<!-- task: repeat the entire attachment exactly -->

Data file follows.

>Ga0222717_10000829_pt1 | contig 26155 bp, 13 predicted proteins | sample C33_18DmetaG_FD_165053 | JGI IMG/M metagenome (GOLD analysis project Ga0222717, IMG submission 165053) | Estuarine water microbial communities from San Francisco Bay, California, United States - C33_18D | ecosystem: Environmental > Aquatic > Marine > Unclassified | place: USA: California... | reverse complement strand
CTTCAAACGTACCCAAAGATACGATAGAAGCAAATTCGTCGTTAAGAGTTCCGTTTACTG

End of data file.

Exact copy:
>Ga0222717_10000829_pt1 | contig 26155 bp, 13 predicted proteins | sample C33_18DmetaG_FD_165053 | JGI IMG/M metagenome (GOLD analysis project Ga0222717, IMG submission 165053) | Estuarine water microbial communities from San Francisco Bay, California, United States - C33_18D | ecosystem: Environmental > Aquatic > Marine > Unclassified | place: USA: California... | reverse complement strand
CTTCAAACGTACCCAAAGATACGATAGAAGCAAATTCGTCGTTAAGAGTTCCGTTTACTG